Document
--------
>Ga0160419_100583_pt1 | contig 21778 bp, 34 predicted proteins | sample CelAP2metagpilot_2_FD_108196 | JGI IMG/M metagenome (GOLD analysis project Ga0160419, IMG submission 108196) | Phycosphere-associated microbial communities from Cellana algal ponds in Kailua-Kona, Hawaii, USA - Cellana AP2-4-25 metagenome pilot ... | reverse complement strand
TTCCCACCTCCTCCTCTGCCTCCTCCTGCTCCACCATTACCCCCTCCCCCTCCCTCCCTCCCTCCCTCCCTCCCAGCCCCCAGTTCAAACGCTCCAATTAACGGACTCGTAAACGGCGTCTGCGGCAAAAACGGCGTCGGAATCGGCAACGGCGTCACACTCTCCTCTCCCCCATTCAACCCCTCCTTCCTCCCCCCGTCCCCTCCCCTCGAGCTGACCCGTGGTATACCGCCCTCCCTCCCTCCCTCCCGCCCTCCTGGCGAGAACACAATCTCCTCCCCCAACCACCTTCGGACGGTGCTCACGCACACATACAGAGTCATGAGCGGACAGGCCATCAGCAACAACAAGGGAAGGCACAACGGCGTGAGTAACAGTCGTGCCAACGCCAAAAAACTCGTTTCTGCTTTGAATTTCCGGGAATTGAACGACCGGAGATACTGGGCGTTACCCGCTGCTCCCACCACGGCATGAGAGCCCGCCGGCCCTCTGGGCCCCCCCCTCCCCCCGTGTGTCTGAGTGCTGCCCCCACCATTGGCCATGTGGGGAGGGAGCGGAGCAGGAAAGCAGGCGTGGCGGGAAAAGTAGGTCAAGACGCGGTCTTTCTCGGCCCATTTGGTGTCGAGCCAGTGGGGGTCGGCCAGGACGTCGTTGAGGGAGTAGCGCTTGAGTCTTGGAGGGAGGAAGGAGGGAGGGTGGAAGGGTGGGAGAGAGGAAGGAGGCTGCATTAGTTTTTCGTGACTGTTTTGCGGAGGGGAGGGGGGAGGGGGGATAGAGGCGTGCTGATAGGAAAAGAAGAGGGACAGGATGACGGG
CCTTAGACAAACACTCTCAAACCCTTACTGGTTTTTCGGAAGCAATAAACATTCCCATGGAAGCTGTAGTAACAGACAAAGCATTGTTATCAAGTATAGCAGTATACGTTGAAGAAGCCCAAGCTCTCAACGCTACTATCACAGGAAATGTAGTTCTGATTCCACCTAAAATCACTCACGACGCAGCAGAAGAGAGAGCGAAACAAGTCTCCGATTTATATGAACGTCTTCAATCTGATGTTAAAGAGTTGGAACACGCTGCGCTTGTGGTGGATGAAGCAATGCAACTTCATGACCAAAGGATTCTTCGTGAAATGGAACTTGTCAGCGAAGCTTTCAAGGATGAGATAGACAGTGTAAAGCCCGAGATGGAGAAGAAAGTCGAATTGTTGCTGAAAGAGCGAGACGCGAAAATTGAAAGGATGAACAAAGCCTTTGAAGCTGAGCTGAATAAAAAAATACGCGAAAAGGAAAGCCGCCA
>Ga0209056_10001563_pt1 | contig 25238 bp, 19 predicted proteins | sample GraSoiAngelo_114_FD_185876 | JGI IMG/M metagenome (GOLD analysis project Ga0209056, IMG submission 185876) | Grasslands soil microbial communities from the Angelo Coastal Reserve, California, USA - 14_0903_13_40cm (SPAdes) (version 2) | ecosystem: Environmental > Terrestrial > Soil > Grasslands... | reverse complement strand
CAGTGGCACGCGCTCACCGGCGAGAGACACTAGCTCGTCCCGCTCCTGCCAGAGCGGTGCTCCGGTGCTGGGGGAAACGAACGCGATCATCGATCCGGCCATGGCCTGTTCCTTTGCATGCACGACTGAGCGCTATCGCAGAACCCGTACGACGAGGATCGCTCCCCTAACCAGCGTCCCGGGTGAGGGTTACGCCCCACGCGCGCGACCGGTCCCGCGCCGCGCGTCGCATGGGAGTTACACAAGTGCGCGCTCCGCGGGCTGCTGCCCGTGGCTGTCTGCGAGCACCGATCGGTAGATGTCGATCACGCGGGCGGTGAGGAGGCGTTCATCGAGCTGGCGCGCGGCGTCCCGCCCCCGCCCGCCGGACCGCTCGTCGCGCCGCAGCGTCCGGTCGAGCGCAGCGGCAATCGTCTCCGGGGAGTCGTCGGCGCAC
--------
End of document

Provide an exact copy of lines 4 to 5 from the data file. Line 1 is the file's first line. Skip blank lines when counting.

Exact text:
>Ga0209056_10001563_pt1 | contig 25238 bp, 19 predicted proteins | sample GraSoiAngelo_114_FD_185876 | JGI IMG/M metagenome (GOLD analysis project Ga0209056, IMG submission 185876) | Grasslands soil microbial communities from the Angelo Coastal Reserve, California, USA - 14_0903_13_40cm (SPAdes) (version 2) | ecosystem: Environmental > Terrestrial > Soil > Grasslands... | reverse complement strand
CAGTGGCACGCGCTCACCGGCGAGAGACACTAGCTCGTCCCGCTCCTGCCAGAGCGGTGCTCCGGTGCTGGGGGAAACGAACGCGATCATCGATCCGGCCATGGCCTGTTCCTTTGCATGCACGACTGAGCGCTATCGCAGAACCCGTACGACGAGGATCGCTCCCCTAACCAGCGTCCCGGGTGAGGGTTACGCCCCACGCGCGCGACCGGTCCCGCGCCGCGCGTCGCATGGGAGTTACACAAGTGCGCGCTCCGCGGGCTGCTGCCCGTGGCTGTCTGCGAGCACCGATCGGTAGATGTCGATCACGCGGGCGGTGAGGAGGCGTTCATCGAGCTGGCGCGCGGCGTCCCGCCCCCGCCCGCCGGACCGCTCGTCGCGCCGCAGCGTCCGGTCGAGCGCAGCGGCAATCGTCTCCGGGGAGTCGTCGGCGCAC